Don’t Miss With Texas!

I was surprised that of all the things one could criticize Rick Perry about Secretary of Education Arne Duncan chose the quality of Texas schools. They’re not great but nowhere near the nation’s worst.  And they do compare favorably with Chicago’s schools so it seemed an odd choice of ground to fight on.  In any event, I asked Duncan about this during an interview for next week’s School of Thought column at TIME.  Here’s how it went:

Why is Arne Duncan messing with Texas? I asked the Secretary of Education about this a few hours after he injected himself into the presidential-election scrum. Policy wonks like me had woken up to baffling reports that Duncan told Bloomberg Television’s Al Hunt that the Texas school system “has really struggled” under Rick Perry, the GOP governor who just announced he is running for President. “Far too few of their high school graduates are actually prepared to go on to college,” Duncan said in the TV interview, which is scheduled to air this weekend, telling Hunt that he feels “very, very badly for the children there.”

When I asked Duncan about this dire assessment in an interview I had scheduled today for my next School of Thought column, the former head of the Chicago school system was light on specifics…

You want specifics?  Click this link and read the entire column over at TIME.

7 thoughts on “Don’t Miss With Texas!

  1. Robert Riley

    This guy is a social science teacher.

    THAT JOB can be DONE BY A COMPUTER.

    IF he is going to practice his conservatism then he ought to resign and let a computer do the job.

    I am a mathematician and physicist and I am continually amazed by these conservatives who cannot put it together.

    Their POLITICAL beliefs do not make them EDUCATED, and those beliefs do not HELP THEIR STUDENTS do SCIENCE.

    I see them all as LEECHES on the system of REAL LEARNING.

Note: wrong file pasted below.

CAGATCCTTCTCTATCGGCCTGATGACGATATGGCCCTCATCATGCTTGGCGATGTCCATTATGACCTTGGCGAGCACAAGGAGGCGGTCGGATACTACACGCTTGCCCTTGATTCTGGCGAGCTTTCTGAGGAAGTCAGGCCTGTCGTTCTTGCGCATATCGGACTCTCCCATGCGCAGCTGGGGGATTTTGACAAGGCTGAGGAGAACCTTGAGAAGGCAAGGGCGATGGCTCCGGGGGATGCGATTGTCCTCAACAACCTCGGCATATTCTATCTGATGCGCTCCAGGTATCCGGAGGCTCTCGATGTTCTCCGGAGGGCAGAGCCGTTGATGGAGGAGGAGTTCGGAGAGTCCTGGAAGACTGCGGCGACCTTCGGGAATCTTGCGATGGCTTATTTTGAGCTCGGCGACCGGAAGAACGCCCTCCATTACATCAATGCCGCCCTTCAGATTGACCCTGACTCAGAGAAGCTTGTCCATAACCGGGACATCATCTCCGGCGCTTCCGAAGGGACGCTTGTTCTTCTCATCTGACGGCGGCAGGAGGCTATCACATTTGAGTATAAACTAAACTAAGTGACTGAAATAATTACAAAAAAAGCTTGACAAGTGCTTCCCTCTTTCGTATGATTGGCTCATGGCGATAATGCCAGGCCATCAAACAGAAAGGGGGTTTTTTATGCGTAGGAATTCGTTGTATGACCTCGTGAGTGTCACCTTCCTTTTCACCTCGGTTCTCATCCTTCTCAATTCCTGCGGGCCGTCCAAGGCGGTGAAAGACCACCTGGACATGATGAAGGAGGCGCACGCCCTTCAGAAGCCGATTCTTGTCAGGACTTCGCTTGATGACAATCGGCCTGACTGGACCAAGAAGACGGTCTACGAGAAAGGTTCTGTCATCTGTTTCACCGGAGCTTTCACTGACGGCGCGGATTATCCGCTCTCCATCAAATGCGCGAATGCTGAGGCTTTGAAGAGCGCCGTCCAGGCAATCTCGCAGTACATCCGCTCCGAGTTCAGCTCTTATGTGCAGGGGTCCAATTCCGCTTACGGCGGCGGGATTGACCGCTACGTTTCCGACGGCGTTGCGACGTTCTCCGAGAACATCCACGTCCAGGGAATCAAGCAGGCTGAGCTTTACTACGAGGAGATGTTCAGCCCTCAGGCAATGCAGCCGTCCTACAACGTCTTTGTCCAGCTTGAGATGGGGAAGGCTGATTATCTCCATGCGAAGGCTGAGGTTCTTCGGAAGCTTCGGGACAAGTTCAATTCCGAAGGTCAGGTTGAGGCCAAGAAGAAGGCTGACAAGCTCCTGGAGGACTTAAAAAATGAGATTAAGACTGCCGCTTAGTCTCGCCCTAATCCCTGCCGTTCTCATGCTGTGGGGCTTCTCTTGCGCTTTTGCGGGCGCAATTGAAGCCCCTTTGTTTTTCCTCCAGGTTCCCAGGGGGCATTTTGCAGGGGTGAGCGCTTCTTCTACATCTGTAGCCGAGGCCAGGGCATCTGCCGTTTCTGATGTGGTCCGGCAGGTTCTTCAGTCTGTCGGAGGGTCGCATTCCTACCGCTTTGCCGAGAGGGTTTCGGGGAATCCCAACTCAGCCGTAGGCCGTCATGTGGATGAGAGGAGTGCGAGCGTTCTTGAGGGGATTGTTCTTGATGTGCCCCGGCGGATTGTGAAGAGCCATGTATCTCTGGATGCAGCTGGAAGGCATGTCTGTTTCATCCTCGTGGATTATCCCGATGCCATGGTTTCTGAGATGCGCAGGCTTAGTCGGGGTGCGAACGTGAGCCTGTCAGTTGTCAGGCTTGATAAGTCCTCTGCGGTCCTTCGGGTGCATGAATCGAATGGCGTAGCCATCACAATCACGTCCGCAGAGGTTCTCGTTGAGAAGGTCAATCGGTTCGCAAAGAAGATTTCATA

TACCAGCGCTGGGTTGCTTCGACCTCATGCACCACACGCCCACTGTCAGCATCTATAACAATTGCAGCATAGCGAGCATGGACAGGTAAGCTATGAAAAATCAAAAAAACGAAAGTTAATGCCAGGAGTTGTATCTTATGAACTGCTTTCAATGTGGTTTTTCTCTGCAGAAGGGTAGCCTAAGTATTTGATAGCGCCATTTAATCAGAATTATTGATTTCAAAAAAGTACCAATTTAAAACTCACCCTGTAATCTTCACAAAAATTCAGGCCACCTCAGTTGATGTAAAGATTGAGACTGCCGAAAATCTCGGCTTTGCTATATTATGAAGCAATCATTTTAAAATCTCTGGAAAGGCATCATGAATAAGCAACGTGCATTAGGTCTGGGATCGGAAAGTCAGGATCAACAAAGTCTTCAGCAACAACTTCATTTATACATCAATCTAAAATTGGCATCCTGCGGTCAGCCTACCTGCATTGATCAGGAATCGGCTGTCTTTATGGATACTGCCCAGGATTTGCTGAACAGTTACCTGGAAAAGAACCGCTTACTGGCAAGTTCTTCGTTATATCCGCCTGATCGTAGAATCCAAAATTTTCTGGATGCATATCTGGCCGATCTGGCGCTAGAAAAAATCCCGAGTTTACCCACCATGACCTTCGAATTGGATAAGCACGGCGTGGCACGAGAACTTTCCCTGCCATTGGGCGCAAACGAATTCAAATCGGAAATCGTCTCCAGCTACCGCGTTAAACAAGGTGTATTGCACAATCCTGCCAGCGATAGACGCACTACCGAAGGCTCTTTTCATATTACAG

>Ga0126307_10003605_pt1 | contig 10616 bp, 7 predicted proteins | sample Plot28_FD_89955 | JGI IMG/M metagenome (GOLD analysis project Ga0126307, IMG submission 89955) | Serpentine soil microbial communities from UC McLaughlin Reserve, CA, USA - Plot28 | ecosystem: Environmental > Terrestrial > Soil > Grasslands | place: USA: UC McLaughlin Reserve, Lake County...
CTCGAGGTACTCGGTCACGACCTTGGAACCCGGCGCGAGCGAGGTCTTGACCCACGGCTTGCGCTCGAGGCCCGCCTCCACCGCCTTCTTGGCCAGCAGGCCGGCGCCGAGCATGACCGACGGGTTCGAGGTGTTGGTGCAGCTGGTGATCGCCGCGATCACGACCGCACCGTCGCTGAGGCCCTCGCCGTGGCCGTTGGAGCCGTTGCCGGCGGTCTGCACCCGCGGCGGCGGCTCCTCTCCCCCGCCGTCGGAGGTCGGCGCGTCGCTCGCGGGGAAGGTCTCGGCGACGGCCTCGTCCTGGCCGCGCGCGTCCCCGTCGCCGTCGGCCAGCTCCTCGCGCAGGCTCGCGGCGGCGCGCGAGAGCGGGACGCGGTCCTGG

2. Robert Riley

    Conservative teacher in social science equates to:

    I teach little of value.
    I have strong beliefs.
    Listen to me.
    Pay for my ideas.
    I am very important.
    I cannot do science.
    I cannot do math.
    What I teach and profess will have little impact on your child’s future.

    I ensured my children were steered clear of these kinds of ideologues.

    They both graduated from the University of California with degrees in science.

  3. Dr. J

    Don’t underestimate the challenges to ELL with academic/school language. As a grad student in my 20s with years of classroom German I had no trouble negotiating the streets. Formal college there was another world of difficulty. ELL need a lot of academic language support.

  4. A Conservative Teacher

    Arne Duncan never taught social sciences- he was a sociology major who went on primarily to be in administration. And I’m pretty sure he isn’t a conservative.

    But he is the head of the Department of Education, and should be spending more time worrying about that and working on that and less time making political hits on Barack Obama’s opponents. Maybe if he spent more time working on policy and less time playing partisan politics, our nation’s educational system would be better.

  5. A Mom

    I disagree with Arne Duncan. My family and I located from Texas to North Carolina. We left a poor county and city in Texas and moved to, by economic standards, a more affluent one.
    My children arrived to their new public school system about a year ahead of their peers. We deal with disipline issues here that we did not have in Texas. The rub – by economic standards, our public school here is much better off. However I will take our old Texas school any day over the one in North Carolina.
    Arne Duncan has completely missed the mark and needs to stay out of the political debate.

  6. Rikesh (Batten School)

    Actually, according to the data…Rick Perry and Arne Duncan are about equally adept at school improvement, at least according to NAEP scores.

    Here’s the math:

    This CATO article examines the gains Mr. Duncan made in Chicago Schools during his tenure:

    http://www.cato.org/pubs/researchnotes/coulson-questioning-chicago-miracle.pdf

    They find that during his time there, Chicago schools gained 7.2 points in 4th grade reading, .3 points in 8th grade reading, 5.5 points in 4th grade math, and 6 points in 8th grade points. In the aggregate, Duncan can claim he contributed to 19 “Points of Improvement”

    Meanwhile, in Texas, we can examine NAEP scores during Rick Perry’s tenure, Texas Schools gained 2 points in 4th grade reading, lost two points in 8th grade reading, gained 7 points in 4th grade math, and gained 12 points in 8th grade math. (NCES) Perry can likewise claim he contributed to 19 “points of improvement”.

    Of course, we can argue about whether or not it is easier to improve schools at a lower end of the distribution or schools that may be better off for a number of different reasons, but I think we can all agree that directly comparing Chicago Schools to Texas schools is akin to cherry picking as inner city schools typically perform worse on average than other schools.

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